5 Mortgage and Housing Market Predictions for 2021

predictions
Shutterstock

After a year unlike any other, naturally, activity in the Canadian housing market has also been operating unlike any other year. And, as we look to the months to come, it’s safe to say that 2021 is shaping up to be another unprecedented year — at least based off of new housing market predictions.

After briefly being put on hold during the outbreak this spring, Canada’s housing market has seen record-breaking growth since the summer. And yet, despite looming economic uncertainty and the aggravated spread of the pandemic, Canadian home buyers continue to snatch up the homes listed for sale.

And now that 2021 is just around the corner, James Laird, co-founder of Ratehub.ca, has shared his predictions for what to expect in Canada’s mortgage and housing markets.

READ: Everyone Was Wrong: How Toronto Real Estate Defied All Expectations in 2020

From overnight lending rates remaining unchanged to real estate prices increasing in value, these are Laird’s five mortgage and housing predictions for 2021.

1. The Bank of Canada will leave the overnight lending rate unchanged for the entire year

As the COVID-19 vaccine rolls out across the county, Laird says it will still take time to translate into a full economic recovery. As a result, Laird says he thinks The Bank will be “patient” in raising rates until pre-pandemic economic indicators are achieved. Therefore, the prime lending rate for variable-rate mortgages and HELOCs will remain unchanged.

2. Real estate prices (other than condos) will appreciate by 4 to 7%

A housing segment that’s shown no signs of slowing down in 2020 is detached homes, and this momentum is expected to continue into the new year, with the strongest growth in the suburbs around major urban centres. As such, Laird expects that real estate prices, for all housing types other than condos, will appreciate between 4 to 7%. “With Canadians working from home, the demand will continue to be strong for more space. Larger homes outside of the city centre will see the strongest demand,” said Laird.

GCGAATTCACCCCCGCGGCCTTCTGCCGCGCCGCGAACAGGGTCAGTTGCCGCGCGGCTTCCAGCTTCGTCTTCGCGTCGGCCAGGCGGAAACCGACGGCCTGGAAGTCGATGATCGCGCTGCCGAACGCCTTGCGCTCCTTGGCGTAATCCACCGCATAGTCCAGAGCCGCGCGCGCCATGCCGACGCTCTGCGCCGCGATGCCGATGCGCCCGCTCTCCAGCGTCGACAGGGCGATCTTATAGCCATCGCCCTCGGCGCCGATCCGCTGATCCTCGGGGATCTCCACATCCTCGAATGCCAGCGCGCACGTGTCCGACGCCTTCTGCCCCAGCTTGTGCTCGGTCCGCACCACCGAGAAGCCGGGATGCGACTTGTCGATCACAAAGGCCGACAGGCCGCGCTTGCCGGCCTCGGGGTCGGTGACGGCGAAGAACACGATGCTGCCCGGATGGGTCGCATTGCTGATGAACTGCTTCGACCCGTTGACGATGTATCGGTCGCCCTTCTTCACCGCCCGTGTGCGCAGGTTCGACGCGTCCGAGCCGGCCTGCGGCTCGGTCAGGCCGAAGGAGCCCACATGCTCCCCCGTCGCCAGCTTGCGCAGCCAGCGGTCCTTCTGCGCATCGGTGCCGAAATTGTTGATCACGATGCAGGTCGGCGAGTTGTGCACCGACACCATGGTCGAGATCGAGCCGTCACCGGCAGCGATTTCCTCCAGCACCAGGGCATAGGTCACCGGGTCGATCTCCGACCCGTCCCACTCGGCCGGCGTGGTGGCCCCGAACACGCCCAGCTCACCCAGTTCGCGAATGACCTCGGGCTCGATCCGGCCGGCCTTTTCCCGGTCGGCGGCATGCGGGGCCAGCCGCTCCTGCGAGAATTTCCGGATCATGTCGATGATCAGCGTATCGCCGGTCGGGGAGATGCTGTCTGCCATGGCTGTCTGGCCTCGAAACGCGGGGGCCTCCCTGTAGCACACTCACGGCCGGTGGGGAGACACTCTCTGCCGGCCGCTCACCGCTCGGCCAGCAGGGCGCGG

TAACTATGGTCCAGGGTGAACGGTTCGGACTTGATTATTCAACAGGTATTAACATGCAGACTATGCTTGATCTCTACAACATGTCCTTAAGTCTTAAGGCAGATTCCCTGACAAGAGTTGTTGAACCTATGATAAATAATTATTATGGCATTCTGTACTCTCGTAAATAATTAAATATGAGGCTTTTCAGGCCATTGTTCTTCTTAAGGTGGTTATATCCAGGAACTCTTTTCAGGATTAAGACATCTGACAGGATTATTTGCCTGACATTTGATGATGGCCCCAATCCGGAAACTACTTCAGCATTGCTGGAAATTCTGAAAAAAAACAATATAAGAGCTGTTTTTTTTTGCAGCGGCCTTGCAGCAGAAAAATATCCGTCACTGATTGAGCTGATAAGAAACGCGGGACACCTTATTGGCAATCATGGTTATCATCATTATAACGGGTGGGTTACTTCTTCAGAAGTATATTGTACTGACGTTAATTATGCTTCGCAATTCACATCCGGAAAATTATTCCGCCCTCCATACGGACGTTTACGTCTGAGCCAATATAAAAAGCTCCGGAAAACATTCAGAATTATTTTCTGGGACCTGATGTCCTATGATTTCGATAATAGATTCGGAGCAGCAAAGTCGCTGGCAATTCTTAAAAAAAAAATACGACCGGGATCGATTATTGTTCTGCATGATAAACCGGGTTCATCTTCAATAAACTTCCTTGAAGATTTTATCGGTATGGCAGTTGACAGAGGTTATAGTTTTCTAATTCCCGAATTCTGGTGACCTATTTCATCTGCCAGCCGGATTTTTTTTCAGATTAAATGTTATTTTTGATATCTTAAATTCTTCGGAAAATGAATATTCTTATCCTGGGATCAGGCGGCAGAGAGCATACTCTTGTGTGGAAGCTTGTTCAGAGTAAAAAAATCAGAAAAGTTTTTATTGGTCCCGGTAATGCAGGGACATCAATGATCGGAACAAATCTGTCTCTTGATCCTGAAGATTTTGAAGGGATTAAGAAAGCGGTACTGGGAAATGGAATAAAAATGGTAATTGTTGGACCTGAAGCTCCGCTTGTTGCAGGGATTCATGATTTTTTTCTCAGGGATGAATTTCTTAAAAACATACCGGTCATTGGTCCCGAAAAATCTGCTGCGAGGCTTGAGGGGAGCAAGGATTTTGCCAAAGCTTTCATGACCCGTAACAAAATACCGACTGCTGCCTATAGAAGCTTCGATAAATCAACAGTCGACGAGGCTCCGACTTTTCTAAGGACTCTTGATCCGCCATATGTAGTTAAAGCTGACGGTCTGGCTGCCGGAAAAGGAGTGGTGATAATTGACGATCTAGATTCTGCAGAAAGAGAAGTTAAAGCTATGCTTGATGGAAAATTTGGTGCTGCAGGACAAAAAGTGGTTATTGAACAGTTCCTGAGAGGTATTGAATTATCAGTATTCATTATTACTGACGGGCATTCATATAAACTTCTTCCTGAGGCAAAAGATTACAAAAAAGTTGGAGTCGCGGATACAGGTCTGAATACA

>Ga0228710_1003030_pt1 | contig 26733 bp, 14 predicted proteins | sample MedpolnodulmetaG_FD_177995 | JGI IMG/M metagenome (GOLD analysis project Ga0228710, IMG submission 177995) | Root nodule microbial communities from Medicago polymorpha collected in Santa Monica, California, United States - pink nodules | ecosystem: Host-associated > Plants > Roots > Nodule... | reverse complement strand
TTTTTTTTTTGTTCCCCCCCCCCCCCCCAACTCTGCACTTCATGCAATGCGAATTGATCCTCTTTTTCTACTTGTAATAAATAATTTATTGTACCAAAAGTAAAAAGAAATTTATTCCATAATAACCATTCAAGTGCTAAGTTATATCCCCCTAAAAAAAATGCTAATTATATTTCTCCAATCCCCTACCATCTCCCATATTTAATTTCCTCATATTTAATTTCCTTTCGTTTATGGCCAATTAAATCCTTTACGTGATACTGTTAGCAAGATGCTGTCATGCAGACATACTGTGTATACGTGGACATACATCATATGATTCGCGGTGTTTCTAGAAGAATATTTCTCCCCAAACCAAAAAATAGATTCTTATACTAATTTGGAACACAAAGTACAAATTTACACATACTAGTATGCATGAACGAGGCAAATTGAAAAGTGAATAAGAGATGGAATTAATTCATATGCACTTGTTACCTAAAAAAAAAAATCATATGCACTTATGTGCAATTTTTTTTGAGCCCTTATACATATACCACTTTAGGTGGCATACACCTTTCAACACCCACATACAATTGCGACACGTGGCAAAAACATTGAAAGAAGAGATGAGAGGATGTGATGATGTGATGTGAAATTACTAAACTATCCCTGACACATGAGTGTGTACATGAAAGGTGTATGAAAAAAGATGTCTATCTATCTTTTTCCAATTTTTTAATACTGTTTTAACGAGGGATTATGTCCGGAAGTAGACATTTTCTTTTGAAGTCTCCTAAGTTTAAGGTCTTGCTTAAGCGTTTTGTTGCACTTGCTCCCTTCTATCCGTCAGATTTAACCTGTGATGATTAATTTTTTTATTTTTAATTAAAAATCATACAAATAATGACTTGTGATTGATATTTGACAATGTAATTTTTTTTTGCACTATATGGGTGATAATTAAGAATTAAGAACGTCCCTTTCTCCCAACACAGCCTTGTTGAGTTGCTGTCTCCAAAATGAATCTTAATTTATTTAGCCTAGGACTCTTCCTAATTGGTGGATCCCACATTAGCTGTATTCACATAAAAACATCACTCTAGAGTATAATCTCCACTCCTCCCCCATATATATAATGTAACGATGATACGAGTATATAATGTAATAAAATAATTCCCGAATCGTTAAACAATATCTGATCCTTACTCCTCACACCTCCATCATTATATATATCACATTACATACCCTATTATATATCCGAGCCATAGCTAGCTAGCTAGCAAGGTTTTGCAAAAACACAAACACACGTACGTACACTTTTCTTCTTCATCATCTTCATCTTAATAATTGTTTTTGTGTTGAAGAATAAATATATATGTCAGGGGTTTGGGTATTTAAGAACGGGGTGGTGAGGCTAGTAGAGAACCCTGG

3. Condo prices in downtown urban centres will fall in the first half of the year

Laird predicts that more university students learning remotely, the lack of immigration, and the crackdown on Airbnb will all continue to weigh on condo prices in downtown urban centres in the first half of the year before stabilizing in the second half of 2021.

“When students return to campus and borders reopen for new Canadians, demand will return to the condo market. With home values surging, condominiums will be the only option for priced out first-time homebuyers,” says Laird.

This prediction is in line with forecasts from other Canadian economists, with RBC Senior Economist Robert Hogue saying he also expects condo prices to weaken in larger markets next year.

4. Fixed rates will be modestly higher at the end of 2021

As the vaccine rolls out across the country and there is optimism that the worst of the pandemic is behind us, Laird predicts that Canadians can expect bond yields to rise which will cause mortgage providers to modestly increase fixed rates, particularly at the end of 2021.

This comes as mortgage rates in the country remain low as a result of the Bank of Canada dropping its overnight rate amid the COVID-19 economic downturn. Earlier this month, HSBC announced it would be offering rates of 0.99% for new five-year variable closed term mortgages, with the annual percentage rate (APR), based on a $200,000 mortgage. Previously, HSBC was offering a rate of 1.44% for mortgages of this kind.

5. There will be no new mortgage regulation introduced in 2021

Finally, Laird says he believes that as the government and regulators focus on the pandemic recovery, they will likely not introduce any new rules which would make it any harder for homebuyers to qualify for a mortgage — meaning that 2021 might be the perfect time to refinance your home or apply for a mortgage.

While predictions such as these help paint an optimistic outlook for what’s to come, just like the pandemic, the Canadian housing market remains largely unpredictable, and only time will tell how the year will actually pan out.